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Industry vs the Environment Exploit the natural resources but preserve our environment for human development Tony Fraser

How does a country such as Trinidad and Tobago and the entire Caribbean region to achieve the balance that is required to develop our human potential at the same time that we avoid destroying our living space? And how are the development and environmental objectives to be achieved in the context of the Caribbean reality: the constrictions of small- sized islands with limited resources; Guyana lying below sea level; a surrounding Caribbean Sea open to abuse; and with economic activity so decisively, but yet so differently dependent on preserving, at the same time exploiting the environment. That contest is at its sharpest in Trinidad and Tobago as Government seeks to exploit the energy resources of the country through an industrialisation programme. On the other side, villagers and environmentalists are unequivocally committed to protecting the human environment of their home communities, fishing grounds, land for planting food, and the natural habitat for animals to also inherit the earth. Everywhere in the CARICOM Caribbean (if we could be permitted to so brutally break-up the region) land is scarce; the exceptions being Guyana and Suriname. Everywhere are the island states and Guyana with its sea wall to keep out the tide, threatened by predicted sea level rises as the glaciers of the Arctic region slide into the Atlantic and flow into the Caribbean Sea. Yet the people of the region, and governments elected to enhance economic activity and to keep out drug traffickers and gun runners, have to encourage foreign direct investment that is interested in exploiting the natural resources of the Caribbean; and all of this to ensure human development prospects for the people of the Caribbean. Ultimately, those resources are in the ground and need to be mined. Moreover, if the region is to achieve and enjoy the real value-adding potential of its oil, natural gas, bauxite, edible marine resources, agricultural lands and forestry, then an industrial programme, which of necessity present serious environmental challenges, must be engaged. Otherwise, the Caribbean region will continue to be the proverbial “hewers of wood and drawers of water”. It is a conundrum facing the region: how to exploit the natural resources of the island and continental states of the Caribbean to allow the people of the region to make financial use of these resources; at the same time preserving the very environment being exploited for continuing use and preserving it for generations to come? At the same time Caribbean countries are seeking the solution to the human and environmental development problems 4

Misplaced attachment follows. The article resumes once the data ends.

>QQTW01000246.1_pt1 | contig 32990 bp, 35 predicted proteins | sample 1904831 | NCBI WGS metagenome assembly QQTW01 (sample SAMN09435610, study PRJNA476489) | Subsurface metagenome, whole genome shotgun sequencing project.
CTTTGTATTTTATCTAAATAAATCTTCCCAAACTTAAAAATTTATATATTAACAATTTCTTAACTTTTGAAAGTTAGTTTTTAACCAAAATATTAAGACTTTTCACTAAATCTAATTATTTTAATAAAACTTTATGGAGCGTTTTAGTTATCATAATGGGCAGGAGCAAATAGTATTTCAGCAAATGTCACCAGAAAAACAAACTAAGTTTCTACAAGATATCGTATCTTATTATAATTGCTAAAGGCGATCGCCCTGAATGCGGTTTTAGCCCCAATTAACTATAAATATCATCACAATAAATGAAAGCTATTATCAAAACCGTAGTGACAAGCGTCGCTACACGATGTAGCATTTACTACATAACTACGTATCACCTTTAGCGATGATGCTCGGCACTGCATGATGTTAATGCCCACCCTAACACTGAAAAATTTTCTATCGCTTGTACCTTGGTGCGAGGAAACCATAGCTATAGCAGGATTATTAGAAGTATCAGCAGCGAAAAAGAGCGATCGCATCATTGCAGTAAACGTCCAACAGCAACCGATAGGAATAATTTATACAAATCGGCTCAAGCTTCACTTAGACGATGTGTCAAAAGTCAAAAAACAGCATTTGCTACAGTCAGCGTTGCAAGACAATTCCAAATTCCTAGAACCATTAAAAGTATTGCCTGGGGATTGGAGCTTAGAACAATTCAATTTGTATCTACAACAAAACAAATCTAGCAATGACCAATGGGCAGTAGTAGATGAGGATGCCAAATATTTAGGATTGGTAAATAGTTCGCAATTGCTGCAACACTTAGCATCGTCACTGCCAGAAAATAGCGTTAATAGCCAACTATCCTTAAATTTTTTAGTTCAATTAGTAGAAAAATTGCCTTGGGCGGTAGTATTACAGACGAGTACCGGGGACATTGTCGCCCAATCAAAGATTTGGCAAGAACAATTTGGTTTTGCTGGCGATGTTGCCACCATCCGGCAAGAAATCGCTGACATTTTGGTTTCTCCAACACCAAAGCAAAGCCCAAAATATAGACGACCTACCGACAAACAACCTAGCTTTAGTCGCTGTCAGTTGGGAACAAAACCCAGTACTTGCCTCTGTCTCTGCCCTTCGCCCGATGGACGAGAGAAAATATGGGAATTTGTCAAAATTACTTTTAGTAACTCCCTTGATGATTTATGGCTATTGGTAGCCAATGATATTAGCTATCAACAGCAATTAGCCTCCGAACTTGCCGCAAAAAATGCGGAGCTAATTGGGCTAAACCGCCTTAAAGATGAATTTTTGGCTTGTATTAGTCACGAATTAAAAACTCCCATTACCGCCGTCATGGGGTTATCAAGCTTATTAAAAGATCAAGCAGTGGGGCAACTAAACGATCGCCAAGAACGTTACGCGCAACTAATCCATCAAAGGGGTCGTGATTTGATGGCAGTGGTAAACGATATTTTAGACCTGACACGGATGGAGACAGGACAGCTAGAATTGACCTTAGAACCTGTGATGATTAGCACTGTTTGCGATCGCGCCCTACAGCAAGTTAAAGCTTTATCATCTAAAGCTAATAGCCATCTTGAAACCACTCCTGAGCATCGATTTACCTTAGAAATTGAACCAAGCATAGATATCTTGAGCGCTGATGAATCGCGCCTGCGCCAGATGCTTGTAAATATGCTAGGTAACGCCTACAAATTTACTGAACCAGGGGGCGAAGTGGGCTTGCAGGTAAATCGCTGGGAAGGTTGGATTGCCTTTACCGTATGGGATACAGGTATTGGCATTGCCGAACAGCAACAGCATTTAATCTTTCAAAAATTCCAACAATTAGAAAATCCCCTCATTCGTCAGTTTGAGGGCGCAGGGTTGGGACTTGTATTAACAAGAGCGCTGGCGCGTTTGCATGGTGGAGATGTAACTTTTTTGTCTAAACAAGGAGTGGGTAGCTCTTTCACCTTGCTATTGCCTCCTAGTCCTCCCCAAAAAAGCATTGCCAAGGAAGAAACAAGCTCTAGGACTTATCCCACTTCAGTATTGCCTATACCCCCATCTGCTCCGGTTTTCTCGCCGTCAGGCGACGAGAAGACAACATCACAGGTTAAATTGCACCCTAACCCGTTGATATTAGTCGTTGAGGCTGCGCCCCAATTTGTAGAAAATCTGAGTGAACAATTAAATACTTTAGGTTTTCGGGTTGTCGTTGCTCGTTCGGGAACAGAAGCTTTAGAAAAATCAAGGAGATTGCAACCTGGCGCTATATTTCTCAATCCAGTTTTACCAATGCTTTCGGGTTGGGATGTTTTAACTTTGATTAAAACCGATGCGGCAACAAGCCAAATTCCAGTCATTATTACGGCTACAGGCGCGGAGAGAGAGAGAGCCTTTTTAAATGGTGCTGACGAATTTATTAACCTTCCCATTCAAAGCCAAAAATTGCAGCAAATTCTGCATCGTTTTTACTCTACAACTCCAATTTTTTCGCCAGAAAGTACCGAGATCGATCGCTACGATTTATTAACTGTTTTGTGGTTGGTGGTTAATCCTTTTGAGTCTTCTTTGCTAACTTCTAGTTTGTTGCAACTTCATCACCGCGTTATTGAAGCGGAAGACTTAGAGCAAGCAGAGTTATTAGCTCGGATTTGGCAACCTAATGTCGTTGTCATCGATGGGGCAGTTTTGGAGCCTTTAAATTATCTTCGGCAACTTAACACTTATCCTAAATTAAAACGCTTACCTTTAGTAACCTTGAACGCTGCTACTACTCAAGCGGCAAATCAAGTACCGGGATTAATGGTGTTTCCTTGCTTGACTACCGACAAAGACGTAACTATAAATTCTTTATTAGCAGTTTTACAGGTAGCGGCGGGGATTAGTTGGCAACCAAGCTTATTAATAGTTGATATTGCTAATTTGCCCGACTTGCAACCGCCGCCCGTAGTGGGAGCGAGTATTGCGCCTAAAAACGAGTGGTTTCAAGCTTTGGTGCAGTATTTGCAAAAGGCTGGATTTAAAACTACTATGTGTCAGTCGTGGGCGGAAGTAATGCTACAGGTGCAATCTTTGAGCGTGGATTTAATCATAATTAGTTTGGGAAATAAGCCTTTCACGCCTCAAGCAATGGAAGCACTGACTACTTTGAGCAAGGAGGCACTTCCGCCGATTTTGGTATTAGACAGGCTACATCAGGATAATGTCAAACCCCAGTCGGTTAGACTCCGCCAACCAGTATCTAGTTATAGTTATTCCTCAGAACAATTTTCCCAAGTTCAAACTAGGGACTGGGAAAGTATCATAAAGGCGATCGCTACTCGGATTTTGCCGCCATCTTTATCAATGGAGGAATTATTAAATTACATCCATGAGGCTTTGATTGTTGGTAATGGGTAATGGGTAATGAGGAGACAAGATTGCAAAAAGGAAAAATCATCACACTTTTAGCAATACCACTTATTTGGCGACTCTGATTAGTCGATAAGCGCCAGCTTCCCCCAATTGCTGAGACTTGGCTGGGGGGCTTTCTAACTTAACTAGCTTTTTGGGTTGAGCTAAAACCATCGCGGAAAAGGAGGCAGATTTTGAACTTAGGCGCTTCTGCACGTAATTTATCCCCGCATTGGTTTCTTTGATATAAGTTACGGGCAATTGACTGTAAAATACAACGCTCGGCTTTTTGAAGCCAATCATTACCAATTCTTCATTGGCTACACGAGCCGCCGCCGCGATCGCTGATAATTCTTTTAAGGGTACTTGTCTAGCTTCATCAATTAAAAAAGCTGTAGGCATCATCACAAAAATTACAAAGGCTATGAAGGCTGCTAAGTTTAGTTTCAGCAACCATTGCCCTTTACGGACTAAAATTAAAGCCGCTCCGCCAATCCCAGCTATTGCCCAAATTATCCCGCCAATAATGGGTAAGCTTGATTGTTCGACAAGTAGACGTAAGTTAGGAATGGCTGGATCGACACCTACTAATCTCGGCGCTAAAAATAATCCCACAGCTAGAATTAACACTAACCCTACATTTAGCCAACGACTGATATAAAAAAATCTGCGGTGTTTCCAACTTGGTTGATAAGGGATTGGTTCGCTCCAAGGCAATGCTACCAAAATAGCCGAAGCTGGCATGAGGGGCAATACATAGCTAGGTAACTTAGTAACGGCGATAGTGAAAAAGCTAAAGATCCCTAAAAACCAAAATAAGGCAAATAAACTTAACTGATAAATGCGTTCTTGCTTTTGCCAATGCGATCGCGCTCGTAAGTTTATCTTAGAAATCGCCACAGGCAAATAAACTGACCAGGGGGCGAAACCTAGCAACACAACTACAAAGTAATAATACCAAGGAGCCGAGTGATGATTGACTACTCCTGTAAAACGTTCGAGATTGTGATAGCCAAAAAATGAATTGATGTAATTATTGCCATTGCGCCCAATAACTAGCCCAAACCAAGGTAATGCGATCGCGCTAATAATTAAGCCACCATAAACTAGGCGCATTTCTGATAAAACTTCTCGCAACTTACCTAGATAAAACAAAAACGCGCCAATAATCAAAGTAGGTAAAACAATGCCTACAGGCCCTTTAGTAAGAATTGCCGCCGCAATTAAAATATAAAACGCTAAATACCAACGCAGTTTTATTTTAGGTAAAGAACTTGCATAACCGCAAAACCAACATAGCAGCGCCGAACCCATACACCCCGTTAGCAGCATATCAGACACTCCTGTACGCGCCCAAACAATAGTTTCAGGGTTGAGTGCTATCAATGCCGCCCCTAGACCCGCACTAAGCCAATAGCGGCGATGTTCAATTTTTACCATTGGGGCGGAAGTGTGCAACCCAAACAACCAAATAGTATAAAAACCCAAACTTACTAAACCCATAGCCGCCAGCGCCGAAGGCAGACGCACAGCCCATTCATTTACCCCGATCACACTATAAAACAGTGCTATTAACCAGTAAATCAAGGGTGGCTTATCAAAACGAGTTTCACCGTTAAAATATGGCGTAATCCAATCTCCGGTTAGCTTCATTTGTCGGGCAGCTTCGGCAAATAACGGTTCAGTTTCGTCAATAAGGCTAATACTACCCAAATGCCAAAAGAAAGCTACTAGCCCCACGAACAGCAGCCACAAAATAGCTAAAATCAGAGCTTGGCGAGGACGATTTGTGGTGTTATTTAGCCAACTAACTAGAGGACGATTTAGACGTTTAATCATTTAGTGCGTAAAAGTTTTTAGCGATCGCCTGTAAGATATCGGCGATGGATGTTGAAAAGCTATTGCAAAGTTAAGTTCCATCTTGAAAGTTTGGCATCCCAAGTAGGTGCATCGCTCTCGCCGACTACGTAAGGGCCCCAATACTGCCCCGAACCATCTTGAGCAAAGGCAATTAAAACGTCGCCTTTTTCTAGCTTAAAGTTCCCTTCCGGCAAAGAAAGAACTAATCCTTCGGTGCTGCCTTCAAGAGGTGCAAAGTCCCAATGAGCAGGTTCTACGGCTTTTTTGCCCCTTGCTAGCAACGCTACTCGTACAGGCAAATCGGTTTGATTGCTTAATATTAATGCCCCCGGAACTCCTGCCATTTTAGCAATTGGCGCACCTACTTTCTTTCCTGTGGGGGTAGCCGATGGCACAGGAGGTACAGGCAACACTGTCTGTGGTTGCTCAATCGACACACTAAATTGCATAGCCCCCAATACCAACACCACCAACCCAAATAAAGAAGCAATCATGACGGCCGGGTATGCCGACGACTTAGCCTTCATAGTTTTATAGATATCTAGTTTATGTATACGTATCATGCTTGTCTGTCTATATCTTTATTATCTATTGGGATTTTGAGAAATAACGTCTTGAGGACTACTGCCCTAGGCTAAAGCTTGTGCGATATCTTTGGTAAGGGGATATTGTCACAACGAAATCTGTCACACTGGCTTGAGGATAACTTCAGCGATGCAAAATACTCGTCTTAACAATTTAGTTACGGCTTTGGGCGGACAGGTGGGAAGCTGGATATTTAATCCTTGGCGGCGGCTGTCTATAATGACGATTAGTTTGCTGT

they are subject to the UN’s prediction about the impacts of climate change on the planet affecting the most vulnerable. “The poorest countries and most vulnerable citizens will suffer the earliest and most damaging setbacks, even though they have contributed least to the problem." That translates for the Caribbean, given the outline of the problem above, severe restrictions on how natural resources can be used to return benefit to the peoples who own those resources. Back in the 18th century, Britain was free to embark on its Industrial Revolution without concern for the environment as consciousness of the harm to be wrought by the polluting industries was not present in man’s thinking at the time. The American industrial and manufacturing juggernaut also had free passage to develop the vast smoke stack industries in the 1930s and 40s without querulous scientists probing into environmental impacts. Today, no one is going to stop China and India from achieving their industrialisation programmes even if they continue with a vengeance, the process of boring large holes in the Ozone Layer and contributing to the depletion of this vital source of protection of human life here on earth. Nonetheless, the reality according to the group of scientists who produced the UN Climate Change report, “no country, however wealthy or powerful will be immune to the impact of global warming.” With this reality in mind, the UN is requiring industrial countries to cut their emissions by at least 30% by 2020 and by 80% by 2050. With a greater sensitivity to the fact of developing countries needing some more time to catch-up with economic development, the target set by the UN is for developing countries to cut their emissions by the year 2050. One very critical issue for countries such as Trinidad and Tobago is the threat of emissions being measured on a per capita basis – Trinidad and Tobago with significant industrial operations for its size could be judged to have very high levels of emissions per capita. To achieve some level of stability of carbon emissions into the environment, the UN says the world must spend 1.6% of global economic output each year until 2030 to avoid the catastrophic impact of climate change. Without such an investment, the UN Report says a “warmer world could stall and then reverse human development especially in countries where 2.6 billion people live on US$2.00 per day. "The world lacks neither the financial resources nor the technological capabilities to act," the UN report says. "What is missing is a sense of urgency, human solidarity and collective interest." Therefore, the burden of the impacts and the adjustment will fall most heavily on countries and on specific populations which are least able to bear the cost of adjustment, either in terms of moderating their industrial development, and or finding the scarce resources to fund the rehabilitation of the environment. Even the United States Government has resisted cutting back on emissions as that would interfere and retard its industrial programmes, says the President George Bush. Already, the Caribbean has begun to feel the impacts of one element of climate change. The impact is on the hurricane force winds which rage through the Caribbean between July and October.